Nor was the conflict confined to the planet's surface: battle raged in space, as well—between the planet and its moon, and on the surface of the moon. Spaceships tumbled past one another, lancing each other into debris. Streams of fire swept over the surface of the moon, boiling away its atmosphere and reducing miracles of technology to molten slag. The footsteps were gone now; it all happened in silence. But he imagined that he could hear the screams of dying beings echoing across the emptiness of space.

There was no escape, none at all—except down into the buried, shielded translator, the place from which the quarx had first emerged in his failed, futile effort to prevent this tragedy from happening. Though damaged and unable to escape, the translator could probably survive the dark and the cold to come, if it could just survive this last terrible onslaught of violence. The quarx was now slipping downward through the deep darkness of ice, into the machine that might bear him through eons, and perhaps an eternity, of silent exile. He felt, but only distantly, the final tremendous explosions that vaporized the last living beings on the surface and hurled the moon out of orbit, out of its star system, and into the somber and lonely silence of interstellar space. With those explosions had come the final, bitter end to this war, and to the last of those who had fought it.

The quarx drifted off into a timeless, dreamless stasis-sleep. His final thoughts were darkened with grief. Where he was bound now, he had no idea. But he knew it could take longer than the lifetime of his own race to reach his next destination. And while he slept, the translator repaired itself. Would he ever see another quarx? All he really knew for certain was that his life had changed forever, yet again.

Bandicut's whisper was a part of the blurred datastream. My God, is this your memory? Did you really live through this? Were those your people who died?

Not my people, no. For a time, yes, but not anymore...that time was past...


The battle images spun swirling away, the whirlpool of memory displaced by new images of Triton in orbit around the cold, cerulean planet Neptune. The heat of its capture had melted most of the moon, causing all the stone and metal in its crust to sink to the core; but some of that energy had been harnessed by the translator, and it, with some of the metal remnants of the alien civilization, had erupted back upward to the surface in a great convective flow as Triton cooled.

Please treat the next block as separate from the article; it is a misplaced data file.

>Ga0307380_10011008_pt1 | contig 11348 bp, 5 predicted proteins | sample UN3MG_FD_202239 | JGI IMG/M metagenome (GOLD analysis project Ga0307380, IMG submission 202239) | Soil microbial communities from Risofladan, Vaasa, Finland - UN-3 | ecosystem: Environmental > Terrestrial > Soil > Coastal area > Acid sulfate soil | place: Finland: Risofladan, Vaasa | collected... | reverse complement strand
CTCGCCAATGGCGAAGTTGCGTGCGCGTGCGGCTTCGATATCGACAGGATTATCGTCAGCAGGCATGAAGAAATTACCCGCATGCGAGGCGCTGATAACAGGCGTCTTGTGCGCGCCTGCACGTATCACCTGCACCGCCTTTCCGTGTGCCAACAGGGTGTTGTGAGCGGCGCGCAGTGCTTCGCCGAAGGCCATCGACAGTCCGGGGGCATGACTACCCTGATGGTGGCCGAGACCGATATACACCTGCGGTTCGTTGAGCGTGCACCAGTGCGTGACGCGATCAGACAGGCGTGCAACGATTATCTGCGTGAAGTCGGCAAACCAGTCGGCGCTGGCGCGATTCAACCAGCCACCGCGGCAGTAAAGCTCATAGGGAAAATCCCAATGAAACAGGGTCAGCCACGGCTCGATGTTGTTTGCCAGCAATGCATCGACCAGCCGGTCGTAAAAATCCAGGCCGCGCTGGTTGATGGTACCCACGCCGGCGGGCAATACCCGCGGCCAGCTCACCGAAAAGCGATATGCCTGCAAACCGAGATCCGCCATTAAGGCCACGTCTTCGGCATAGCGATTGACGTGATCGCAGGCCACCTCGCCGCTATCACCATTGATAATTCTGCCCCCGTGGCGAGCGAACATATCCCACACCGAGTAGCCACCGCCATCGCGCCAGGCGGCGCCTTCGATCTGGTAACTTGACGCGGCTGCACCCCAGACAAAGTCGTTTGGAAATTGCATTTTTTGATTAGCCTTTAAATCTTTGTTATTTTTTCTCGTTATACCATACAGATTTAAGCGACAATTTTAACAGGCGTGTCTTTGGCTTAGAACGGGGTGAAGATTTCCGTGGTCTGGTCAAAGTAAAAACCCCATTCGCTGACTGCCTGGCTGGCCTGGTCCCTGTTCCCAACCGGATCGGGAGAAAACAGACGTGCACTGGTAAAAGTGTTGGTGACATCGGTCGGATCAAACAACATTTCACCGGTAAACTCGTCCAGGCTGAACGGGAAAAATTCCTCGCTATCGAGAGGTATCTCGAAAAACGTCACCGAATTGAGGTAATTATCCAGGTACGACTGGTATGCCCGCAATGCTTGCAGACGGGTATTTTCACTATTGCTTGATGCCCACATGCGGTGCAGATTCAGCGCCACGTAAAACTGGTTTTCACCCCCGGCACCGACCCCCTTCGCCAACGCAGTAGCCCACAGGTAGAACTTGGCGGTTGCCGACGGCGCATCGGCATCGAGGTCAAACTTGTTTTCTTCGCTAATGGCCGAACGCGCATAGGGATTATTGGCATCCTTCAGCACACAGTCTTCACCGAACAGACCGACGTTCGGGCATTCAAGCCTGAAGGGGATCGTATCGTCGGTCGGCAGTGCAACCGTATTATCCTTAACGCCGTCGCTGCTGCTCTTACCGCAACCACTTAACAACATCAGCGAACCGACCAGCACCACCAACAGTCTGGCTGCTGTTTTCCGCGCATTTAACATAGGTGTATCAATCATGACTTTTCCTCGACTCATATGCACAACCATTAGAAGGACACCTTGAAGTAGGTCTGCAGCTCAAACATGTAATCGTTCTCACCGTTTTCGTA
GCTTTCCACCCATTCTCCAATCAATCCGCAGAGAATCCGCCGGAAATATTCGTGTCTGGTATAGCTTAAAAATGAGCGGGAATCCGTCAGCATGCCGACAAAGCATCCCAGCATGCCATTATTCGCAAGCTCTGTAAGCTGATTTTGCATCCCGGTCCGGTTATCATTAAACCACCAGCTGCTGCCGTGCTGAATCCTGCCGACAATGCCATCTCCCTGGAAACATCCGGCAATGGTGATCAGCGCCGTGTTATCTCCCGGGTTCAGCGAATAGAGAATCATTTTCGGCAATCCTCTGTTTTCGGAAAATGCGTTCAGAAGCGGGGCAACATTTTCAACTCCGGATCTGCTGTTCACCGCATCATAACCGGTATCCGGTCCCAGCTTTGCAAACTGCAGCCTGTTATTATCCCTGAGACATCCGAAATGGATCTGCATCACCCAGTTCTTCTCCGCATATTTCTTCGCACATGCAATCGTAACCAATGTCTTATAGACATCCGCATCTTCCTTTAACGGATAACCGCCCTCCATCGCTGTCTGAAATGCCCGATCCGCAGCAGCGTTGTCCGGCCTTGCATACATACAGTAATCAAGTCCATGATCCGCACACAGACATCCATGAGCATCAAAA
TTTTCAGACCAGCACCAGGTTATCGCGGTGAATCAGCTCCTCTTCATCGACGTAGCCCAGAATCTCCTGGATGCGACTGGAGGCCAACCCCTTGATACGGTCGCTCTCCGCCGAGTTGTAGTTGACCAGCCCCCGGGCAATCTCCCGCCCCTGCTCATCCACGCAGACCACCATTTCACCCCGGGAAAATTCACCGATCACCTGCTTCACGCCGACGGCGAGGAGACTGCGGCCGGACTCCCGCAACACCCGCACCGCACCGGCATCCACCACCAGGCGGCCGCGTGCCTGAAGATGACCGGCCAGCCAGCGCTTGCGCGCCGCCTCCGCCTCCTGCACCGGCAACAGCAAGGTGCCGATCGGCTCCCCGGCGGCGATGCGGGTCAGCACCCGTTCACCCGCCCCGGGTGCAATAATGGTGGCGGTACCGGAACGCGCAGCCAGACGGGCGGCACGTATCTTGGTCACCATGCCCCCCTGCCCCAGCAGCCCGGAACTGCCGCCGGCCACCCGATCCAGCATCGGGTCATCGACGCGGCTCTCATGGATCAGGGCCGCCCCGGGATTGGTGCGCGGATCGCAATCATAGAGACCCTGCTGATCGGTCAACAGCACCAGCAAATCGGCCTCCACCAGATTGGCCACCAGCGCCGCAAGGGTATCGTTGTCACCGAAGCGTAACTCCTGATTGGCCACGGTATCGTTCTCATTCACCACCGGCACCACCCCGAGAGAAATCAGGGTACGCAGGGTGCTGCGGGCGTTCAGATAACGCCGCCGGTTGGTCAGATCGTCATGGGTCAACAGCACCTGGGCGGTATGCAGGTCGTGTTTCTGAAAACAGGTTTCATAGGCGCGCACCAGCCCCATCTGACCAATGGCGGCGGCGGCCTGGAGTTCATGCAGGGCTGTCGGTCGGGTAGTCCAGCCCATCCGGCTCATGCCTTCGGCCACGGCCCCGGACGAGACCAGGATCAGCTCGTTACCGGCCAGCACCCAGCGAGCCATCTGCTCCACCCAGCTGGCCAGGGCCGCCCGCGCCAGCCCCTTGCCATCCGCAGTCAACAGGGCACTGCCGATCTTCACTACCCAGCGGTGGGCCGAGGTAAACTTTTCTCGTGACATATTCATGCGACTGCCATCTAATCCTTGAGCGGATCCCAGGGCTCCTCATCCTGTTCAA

With awakening, for the quarx, there was a sense that certain memories were faded or perhaps had been lost, that some very important work had gone unfinished, that some failure had to be rectified, some wrong atoned for, some need fulfilled. There was a reverberating memory that this was how it always felt to awaken.

The quarx felt a deep loneliness and longing, but also a sudden new urgency. Here was a new place and time, a new solar system, a new race called "humanity" that had come into being while he had slept. And humanity had found its way to Triton, and would soon discover the translator. Who were they, these humans—and were they dangerous? Would one of them make a suitable host and companion? Were they dangerous? Why had the translator waited so long to wake him? It had served him well, and protected him—but it was not life to be trapped in that machine forever. How he longed to be free of its bonds—to grow, to taste again the reality of life with another!

But it was not to be easy; there was something that had to be done here—a matter of life and death, not just for him, but for the beings of this solar system. He did not know yet what it was, but he knew that that was why he had been awakened, and he knew that it would be risky and costly, because it always was. He had much to learn, and quickly.

With the help of the translator, he listened to humanity and came to know their languages and some of their ways. He watched their entertainment and studied their history through what he could capture of their datanet. He struggled to get to know a race that sometimes made him shudder with fear.


They were a dangerous species, humanity. Of course, most sentient species were; and with that thought came another shudder.

Do you fear all sentient species? whispered Bandicut.